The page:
Roy Ramirez shared:
“I had the honor of being one of Jerome’s Pall Bearers at the service. I hold the honor blanket the family presented me as a special gift and treasure . The honor blanket, along with his hat and other special items the family passed to me are held in ‘a place of honor’ in my home. I was unable to attend the dinner afterwards due to a commercial I was taping the next morning in Dallas. As a result I missed that special event.
Roy shares, “Before I met Jerome…”
I’d started my radio career by ‘being one of the first on the air’ in Anadarko on station KRPT. One of the programs we instituted was the “Indians to Indians for Southwest Oklahoma” program. It was amazing to see as many as 40 performers and singers arrive and perform live in a space about 30 X 30 feet each Saturday. That’s where I first met artists like Doc Tate, Woogie, and Lincoln Tartsa.
One of the hosts, Louis Satoka, was also an artist. He and the other host, a gentleman named Adolphus Goombi, would be exchanging friendly jabs at each other and soon they’d start comparing tribal talents. Adolphus would make a statement about the Wichita tribe and Louis would jab back at Adolphus’ tribe (Caddo, as best recalled). Each would claim to have the highest number of champion dancers, best singers, and most talented artists.
They’d go on by saying, ‘our tribe has this artist, that dancer and etc., etc…’ A number of times I’d hear Jerome’s name pop up in the conversation. I never asked who he was. It never really seemed to matter at that time. One Saturday, as the group was filing in, they were discussing the upcoming Oklahoma State Fair. They said that they were expecting to try and do a live show from the fairgrounds, if it could all be arranged. Also, they’d need permission from the fair and Jerome Bushyhead. In trying to put it together, I had to make contacts in Oklahoma City. So, I asked, “Who is Jerome Bushyhead and how will I recognize him? They both looked at each other, kind of smiled and chuckled, then turned to me and said, “You’ll know him once you see him.”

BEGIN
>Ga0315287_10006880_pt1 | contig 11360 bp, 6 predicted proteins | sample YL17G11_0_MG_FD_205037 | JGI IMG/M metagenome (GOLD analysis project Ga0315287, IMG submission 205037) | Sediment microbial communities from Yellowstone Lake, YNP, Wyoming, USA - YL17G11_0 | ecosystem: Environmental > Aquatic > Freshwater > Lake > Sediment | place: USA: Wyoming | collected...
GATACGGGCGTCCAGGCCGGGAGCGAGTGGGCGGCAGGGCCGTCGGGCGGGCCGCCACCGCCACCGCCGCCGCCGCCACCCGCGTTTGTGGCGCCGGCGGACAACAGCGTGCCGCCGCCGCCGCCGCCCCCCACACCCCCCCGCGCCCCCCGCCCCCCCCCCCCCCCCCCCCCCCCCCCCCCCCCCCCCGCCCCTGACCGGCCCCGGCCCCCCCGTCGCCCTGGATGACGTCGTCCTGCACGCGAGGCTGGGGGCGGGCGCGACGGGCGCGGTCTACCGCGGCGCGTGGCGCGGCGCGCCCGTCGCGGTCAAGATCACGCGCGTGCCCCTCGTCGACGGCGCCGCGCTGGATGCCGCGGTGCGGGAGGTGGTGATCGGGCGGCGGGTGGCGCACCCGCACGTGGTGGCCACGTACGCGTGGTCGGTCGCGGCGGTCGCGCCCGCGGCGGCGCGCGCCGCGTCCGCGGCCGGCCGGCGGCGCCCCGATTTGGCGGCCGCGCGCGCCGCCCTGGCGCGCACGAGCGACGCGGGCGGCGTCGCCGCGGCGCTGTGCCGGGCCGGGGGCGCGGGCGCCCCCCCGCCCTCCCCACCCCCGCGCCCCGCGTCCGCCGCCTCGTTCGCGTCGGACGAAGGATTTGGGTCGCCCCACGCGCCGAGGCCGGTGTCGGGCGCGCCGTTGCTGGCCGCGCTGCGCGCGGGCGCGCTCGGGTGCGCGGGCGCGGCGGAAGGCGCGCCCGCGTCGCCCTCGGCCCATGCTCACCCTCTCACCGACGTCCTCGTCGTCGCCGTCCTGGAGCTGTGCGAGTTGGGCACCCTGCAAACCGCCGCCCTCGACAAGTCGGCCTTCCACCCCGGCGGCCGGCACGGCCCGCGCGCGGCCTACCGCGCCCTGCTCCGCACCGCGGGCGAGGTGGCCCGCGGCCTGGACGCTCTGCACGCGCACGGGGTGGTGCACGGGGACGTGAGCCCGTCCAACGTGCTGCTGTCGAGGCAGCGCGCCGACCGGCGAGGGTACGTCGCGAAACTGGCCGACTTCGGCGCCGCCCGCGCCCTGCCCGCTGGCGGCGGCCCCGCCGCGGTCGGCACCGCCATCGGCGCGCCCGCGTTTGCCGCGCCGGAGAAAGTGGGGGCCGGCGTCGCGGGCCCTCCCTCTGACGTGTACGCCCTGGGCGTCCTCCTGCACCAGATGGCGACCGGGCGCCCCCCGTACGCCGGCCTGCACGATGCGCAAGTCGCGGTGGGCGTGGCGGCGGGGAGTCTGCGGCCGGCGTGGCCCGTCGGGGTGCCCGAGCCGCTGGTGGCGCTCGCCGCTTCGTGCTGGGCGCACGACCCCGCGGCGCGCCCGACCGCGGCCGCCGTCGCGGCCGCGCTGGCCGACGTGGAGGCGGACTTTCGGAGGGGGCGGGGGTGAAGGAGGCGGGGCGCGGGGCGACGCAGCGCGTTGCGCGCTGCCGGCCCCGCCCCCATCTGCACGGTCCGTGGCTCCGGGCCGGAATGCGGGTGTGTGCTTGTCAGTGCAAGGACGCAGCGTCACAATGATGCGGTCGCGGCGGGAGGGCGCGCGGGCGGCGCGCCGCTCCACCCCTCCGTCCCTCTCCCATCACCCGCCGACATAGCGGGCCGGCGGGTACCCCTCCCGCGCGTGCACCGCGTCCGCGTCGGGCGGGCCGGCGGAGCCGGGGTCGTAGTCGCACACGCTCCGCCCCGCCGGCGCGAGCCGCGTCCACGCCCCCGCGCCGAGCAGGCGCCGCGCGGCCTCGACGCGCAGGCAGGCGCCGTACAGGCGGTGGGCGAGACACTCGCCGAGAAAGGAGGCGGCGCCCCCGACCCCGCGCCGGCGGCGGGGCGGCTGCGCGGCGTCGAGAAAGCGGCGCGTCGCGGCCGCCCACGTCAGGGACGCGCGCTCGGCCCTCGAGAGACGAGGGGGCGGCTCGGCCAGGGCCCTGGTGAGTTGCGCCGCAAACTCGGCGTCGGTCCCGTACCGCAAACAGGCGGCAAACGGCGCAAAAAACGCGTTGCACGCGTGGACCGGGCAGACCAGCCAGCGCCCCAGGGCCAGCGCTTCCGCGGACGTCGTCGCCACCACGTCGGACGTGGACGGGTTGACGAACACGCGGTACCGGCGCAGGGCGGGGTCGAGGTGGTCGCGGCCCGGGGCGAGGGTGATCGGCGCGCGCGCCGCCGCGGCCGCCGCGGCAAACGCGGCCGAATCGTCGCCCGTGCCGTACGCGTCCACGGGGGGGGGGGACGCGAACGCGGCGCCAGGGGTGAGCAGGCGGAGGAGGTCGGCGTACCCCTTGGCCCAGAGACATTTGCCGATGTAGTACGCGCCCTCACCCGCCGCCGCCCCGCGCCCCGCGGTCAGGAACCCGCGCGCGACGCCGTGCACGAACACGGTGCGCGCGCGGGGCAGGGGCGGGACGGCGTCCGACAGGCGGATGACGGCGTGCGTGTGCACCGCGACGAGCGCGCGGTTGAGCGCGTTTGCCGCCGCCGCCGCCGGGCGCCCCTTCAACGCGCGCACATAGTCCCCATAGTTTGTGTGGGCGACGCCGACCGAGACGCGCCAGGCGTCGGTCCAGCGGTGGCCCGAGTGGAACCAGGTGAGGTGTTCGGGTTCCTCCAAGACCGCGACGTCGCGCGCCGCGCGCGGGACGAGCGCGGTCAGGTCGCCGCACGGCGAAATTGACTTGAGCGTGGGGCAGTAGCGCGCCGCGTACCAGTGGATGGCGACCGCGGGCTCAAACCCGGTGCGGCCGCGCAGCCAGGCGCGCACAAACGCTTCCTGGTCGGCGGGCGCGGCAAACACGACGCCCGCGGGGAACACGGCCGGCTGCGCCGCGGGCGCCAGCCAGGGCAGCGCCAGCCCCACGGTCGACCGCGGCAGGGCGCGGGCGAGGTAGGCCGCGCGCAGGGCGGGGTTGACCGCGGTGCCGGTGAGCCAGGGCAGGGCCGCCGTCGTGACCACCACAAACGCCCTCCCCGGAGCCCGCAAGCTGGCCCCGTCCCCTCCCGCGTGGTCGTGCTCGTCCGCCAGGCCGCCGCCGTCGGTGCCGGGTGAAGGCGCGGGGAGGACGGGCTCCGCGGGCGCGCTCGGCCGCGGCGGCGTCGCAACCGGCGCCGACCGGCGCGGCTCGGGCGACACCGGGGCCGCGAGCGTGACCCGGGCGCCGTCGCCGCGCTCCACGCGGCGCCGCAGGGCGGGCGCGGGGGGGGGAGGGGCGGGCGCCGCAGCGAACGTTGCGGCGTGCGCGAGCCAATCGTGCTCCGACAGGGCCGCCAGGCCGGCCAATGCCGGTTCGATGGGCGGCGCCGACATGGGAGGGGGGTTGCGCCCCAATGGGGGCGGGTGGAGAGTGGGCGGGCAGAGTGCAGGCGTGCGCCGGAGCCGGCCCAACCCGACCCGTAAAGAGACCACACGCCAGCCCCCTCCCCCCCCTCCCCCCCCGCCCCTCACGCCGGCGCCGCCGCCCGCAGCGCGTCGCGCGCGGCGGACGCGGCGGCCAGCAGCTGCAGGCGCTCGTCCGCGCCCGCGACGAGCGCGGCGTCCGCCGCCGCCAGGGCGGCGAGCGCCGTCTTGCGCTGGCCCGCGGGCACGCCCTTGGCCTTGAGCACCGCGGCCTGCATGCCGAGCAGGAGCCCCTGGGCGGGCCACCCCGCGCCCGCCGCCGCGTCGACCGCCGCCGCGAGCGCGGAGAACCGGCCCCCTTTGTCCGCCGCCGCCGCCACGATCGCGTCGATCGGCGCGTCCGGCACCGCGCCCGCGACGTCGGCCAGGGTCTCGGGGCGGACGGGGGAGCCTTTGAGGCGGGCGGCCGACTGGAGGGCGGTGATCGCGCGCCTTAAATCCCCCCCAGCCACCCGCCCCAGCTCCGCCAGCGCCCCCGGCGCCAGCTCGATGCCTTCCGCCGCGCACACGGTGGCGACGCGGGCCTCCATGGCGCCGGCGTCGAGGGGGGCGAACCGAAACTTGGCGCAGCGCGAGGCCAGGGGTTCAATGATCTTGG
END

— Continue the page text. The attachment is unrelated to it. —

The show from the state fair never developed any further than the talking stage. As Jerome might say, “Indian time took over, and it was not to be.” So, I missed that early opportunity to meet my brother. When we finally did meet, this six foot ten and a half inch massive giant, proved to be the most sincere, gentle person I had ever met.”
BOOK: A Companion to the Anthropology of American Indians Written By Thomas Biolsi
an excerpt from the book: …. One might consider, for example, how the recording industry and broadcast radio have affected the process of adaptation and change. In southwestern Oklahoma, for instance, every Saturday morning, the radio station KRPT hosts a show entitled “Indians for Indians,” which often features Indian music of all kinds and styles. Kiowa and other native singers often use the medium to introduce the latest singing group, share new songs, or present alternate song renditions. Similarly, many American Indian communities have their own radio stations (such as Navajo Nation Radio KTNN) where negotiations about the adaptations and changes of music (in addition to a host of other issues) are played out on a daily basis….
|by Thomas Biolsi – 2004 – Social Science – 567 pages
In southwestern Oklahoma, for instance, every Saturday morning, the radio station KRPThosts a show entitled “Indians for Indians,” which often features …
A note from Cheryl: I’m not sure if this is the Adolphus Goombi that Roy spoke of, but thought it was worth noting:
This information is offered FREE and taken from http://www.rootsweb.com/~okcaddo/ccpage.htm
Fort Cobb, Caddo County, Oklahoma
Canvassed by Jim & Pat Tustison 2003.
The Caddo County Genealogical Society has
digital pictures for this cemetery on file
SURNAME, GIVEN NAME – BIRTH DATE – DEATH DATE
Goombi, Adolphus: 01 Apr 1910 – 04 Mar 1987